AutoAddPolicy(). Setting our policy to "auto-add" means that if we attempt to connect to an unrecognized host, Paramiko will automatically add the missing key locally.
Now we can connect to our client! If Paramiko was able to resolve our SSH key, all we need to pass here is our host URL and username. We could also pass variables for things like port and password, if we had elected to connect to our host this way. If there's trouble finding our key, we'll need to set this explicitly.
Getting Our SSH Key
The process of grabbing our SSH key isn't fun or interesting, but we can make it quick. We'll handle grabbing our SSH key in a new method called
There are three things happening:
- First, we grab the contents of our SSH key by opening our key file using
open(self.remote_ssh_key, 'r'), and read the contents with
- Next we stream the contents of this file using StringIO:
keyfile = StringIO(s).
- Finally, we parse the contents of the file as private RSA key using
Feel free not to dwell on this aspect of our script. The result of this is we can now modify our connect logic to explicitly pass the correct private key:
Disconnect From Our Client
Let's definitely not forget to add a
disconnect() method next:
Executing Unix Commands
Let's actually do some stuff! Now that we can connect, we can start interacting with our remote host using Python. To accomplish this, we'll add an
The first thing we want to do is check if we have an open connection to our client, and if not, go ahead and open one. This gives us the benefit of being able to execute commands without explicitly connecting each time.
cmd will be a string containing whatever unix command you'd like to execute. This can be anything you'd like! Feel free to mess around with restarting services, checking logs, or whatever it is you'd like to automate. The output returned by this command will be stored as a variable called
stout, which we'll return. Since we're going to mess with uploading files via SCP next, a good start might be creating a directory with
mkdir and setting user permissions on the resulting directory using
Depending on what you're looking to achieve, you may actually already have enough to take the ball and run with it.
exec_command() in itself gives us a lot of power!
Uploading & Downloading Files via SCP
SCP refers to the protocol for copying files to hosts (secure copy protocol) as well as the Python library which utilizes this. We've already installed the SCP library, so we can go ahead and import this. Let's see how we'd upload files to our host this way:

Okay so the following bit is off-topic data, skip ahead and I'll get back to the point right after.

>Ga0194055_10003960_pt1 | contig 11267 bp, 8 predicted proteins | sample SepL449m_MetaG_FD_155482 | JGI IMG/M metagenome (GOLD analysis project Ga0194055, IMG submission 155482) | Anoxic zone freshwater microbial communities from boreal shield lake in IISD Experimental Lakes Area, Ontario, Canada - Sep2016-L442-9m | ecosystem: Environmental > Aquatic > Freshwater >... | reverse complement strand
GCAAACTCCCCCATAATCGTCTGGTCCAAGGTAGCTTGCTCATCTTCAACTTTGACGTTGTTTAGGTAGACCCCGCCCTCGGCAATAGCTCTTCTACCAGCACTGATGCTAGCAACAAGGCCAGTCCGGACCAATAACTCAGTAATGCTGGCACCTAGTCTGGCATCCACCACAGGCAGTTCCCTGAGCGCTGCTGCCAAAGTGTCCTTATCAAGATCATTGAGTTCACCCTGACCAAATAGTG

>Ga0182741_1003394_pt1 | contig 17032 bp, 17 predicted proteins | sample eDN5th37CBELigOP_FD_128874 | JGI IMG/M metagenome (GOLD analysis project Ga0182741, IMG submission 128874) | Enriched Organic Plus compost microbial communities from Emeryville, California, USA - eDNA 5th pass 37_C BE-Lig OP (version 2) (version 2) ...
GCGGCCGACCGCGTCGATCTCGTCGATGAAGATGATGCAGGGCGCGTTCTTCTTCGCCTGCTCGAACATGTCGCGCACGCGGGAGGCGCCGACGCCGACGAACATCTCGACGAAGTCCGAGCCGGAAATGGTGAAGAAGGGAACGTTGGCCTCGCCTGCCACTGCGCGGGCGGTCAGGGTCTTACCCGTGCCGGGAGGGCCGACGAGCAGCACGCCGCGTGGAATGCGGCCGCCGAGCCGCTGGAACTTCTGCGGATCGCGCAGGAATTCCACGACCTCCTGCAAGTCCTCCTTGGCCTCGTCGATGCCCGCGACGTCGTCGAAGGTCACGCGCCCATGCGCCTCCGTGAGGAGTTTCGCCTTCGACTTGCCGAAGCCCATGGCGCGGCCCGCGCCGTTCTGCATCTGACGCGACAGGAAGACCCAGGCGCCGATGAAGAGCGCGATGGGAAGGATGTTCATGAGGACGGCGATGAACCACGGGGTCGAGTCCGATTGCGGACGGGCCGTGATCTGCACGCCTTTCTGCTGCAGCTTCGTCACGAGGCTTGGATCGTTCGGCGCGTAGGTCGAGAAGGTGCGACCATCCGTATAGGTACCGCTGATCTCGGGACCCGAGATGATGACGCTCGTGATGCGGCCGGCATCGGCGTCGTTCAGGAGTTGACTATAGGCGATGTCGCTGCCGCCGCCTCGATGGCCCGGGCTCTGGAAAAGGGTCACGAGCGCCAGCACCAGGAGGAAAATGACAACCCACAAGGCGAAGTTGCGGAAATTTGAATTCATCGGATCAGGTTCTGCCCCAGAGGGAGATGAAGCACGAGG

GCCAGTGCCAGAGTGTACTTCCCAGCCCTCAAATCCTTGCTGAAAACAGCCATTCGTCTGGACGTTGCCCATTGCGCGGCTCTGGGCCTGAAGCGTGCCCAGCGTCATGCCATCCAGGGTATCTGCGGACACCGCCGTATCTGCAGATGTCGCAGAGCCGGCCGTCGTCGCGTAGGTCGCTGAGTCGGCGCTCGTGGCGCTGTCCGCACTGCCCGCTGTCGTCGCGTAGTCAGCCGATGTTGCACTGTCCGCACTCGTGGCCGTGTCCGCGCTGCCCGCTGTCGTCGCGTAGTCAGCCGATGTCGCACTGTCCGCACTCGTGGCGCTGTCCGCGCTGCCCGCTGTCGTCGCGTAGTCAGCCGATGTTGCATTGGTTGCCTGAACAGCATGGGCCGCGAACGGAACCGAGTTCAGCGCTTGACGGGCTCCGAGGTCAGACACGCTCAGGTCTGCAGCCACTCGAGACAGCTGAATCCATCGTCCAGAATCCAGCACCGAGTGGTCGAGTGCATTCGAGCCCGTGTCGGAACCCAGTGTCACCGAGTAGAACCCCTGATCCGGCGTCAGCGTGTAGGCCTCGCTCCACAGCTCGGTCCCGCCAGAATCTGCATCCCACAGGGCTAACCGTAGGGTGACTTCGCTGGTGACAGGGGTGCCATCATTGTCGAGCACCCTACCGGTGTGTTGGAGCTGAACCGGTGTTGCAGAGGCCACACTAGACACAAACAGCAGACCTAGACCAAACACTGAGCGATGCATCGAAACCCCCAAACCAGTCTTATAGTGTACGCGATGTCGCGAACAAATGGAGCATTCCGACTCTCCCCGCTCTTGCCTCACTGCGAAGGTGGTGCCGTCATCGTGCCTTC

Our method is expecting to receive two strings: the first being the local path to our file, and the second being the path of the remote directory we'd like to upload to.
The SCP and Paramiko were meant to complement one another, which makes uploading via SCP super easy. SCPClient() creates an object which expects "transport" from Paramiko which we provide with
put() method will upload a local file to our remote host. This will replace existing files with the same name if they happen to exist at the destination we specify. That's all it takes!
The counterpart to SCP's
put() is the
Tracking Upload/Download Progress
SCP lets us see the progress of our file transfers via command-line easily. First, we need to create a new
To utilize this method, all we need to do is go back to where we set our
SCPClient() and pass an extra argument:
Putting Our Script to the Test
We now have a pretty sick class to handle SSH and SCP with a remote host. Let's put it to work! The following snippet is a quick way to test what we've built so far. In short, this script looks for a local folder filled with files (in my case, I filled the folder with fox gifs 🦊).
We'll be accomplishing this with the final addition to our script, main.py:
Here's the output:
Uploaded fox1.gif to 18.104.22.168:/uploads. Uploaded fox2.gif to 22.214.171.124:/uploads. Uploaded fox3.gif to 126.96.36.199:/uploads.
Take It And Run With It
For your convenience, I've uploaded the source for this tutorial to Github. Feel free to take this and run with it! To close things out, I'll leave you with the meat and potatoes of the Client class we put together: